Yes. My family of four are now here down under where kangaroos are the kings of the outback roads and the fact that koalas are not real bears is no longer unheard of.
Yet the Philippines is an inherent part of my being, too, in more ways than one. One would and should never forget one’s roots. In life, we take with us what’s good (as well as leave behind and learn from what’s not so).
For the first time in years, I’ve been able to search for and find the time to finally carry out my long-delayed plan to read noteworthy pieces written by Filipino authors. These works are not my childhood’s Florante at Laura or El Filibusterismo, but they are culturally valuable pieces nonetheless albeit on another plane.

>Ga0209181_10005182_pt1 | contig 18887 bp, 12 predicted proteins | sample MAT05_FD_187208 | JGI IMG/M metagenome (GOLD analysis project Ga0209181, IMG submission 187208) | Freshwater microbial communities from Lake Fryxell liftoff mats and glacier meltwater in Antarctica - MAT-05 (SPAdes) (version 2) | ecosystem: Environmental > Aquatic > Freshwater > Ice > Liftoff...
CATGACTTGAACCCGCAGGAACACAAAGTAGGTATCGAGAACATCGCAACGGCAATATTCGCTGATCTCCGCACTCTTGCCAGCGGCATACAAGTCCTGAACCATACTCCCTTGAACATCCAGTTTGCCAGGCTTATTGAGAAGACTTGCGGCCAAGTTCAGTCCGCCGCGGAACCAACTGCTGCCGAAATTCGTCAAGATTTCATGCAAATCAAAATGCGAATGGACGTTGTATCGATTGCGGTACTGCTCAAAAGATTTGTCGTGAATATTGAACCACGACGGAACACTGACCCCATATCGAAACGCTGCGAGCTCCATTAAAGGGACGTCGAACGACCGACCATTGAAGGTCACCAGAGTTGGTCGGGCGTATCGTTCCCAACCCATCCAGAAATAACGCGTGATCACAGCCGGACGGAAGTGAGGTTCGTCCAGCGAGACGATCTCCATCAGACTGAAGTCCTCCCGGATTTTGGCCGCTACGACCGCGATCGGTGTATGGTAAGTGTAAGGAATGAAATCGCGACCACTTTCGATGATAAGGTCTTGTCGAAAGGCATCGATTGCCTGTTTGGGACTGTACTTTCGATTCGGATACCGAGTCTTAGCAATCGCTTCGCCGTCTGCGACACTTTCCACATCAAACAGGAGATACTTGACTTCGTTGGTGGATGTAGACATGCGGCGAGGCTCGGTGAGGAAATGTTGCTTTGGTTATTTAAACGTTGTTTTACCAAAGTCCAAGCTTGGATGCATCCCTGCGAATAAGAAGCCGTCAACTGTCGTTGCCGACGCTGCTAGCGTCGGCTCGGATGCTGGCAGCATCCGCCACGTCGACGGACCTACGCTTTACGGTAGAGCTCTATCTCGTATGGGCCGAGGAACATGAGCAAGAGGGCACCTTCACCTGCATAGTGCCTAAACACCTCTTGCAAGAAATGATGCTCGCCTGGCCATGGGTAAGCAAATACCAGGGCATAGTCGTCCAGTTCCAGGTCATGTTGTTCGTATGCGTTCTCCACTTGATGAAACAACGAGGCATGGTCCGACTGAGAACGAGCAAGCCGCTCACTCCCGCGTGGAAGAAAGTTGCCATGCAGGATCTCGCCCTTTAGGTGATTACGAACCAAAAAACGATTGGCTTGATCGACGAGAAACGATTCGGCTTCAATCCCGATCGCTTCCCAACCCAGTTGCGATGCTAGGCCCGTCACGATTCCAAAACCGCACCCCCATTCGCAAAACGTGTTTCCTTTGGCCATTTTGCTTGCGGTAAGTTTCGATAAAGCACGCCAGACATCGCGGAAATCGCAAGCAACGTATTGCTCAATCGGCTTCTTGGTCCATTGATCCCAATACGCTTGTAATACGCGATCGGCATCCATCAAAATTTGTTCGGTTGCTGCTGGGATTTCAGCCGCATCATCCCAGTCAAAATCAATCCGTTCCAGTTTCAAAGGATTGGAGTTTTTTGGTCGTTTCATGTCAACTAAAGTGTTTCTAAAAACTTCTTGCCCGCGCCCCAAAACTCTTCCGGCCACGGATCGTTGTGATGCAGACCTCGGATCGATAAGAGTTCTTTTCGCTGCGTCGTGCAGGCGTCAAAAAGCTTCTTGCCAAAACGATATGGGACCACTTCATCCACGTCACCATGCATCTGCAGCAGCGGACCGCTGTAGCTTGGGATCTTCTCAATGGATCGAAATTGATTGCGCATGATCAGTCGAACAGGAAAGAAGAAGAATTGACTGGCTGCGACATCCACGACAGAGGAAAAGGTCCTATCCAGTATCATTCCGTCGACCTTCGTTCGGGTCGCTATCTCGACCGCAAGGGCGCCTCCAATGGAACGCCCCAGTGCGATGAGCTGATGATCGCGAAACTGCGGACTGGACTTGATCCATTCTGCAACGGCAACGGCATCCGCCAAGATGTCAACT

The following is the first in my top-pick list:
Life’s Work by Francis J. Kong
My rating: 5 of 5 stars
I am a Fil-Aussie. With the multitude of books that I’ve been reading since last year, I made it a point that 2019 will be a bit different from more recent years. I’ve come up with a non-negotiable goal of reading at least three books from Australian authors and another three from Filipino writers. Well, I am proud to say that I’ve already finished the first half of that goal. This piece is my second item on my plan’s other half.
Whereas Kong’s work may seem to be the antithesis of another beloved author’s take, I’d rather focus on the consistencies.
In life and even at work, it’s easier for us to feel flat out, frustrated or flabbergasted whenever things don’t go according to what we expect them to be. It’s more convenient to put blame on other people or situations instead of looking at what we have personally contributed to what went wrong.
With this piece, Francis allows us to look at a proverbial mirror and cajoles us to reflect on another side of life’s realities. We have a role to play in our own lives, and there are things that we could do to make things better.
Kong makes real sense.
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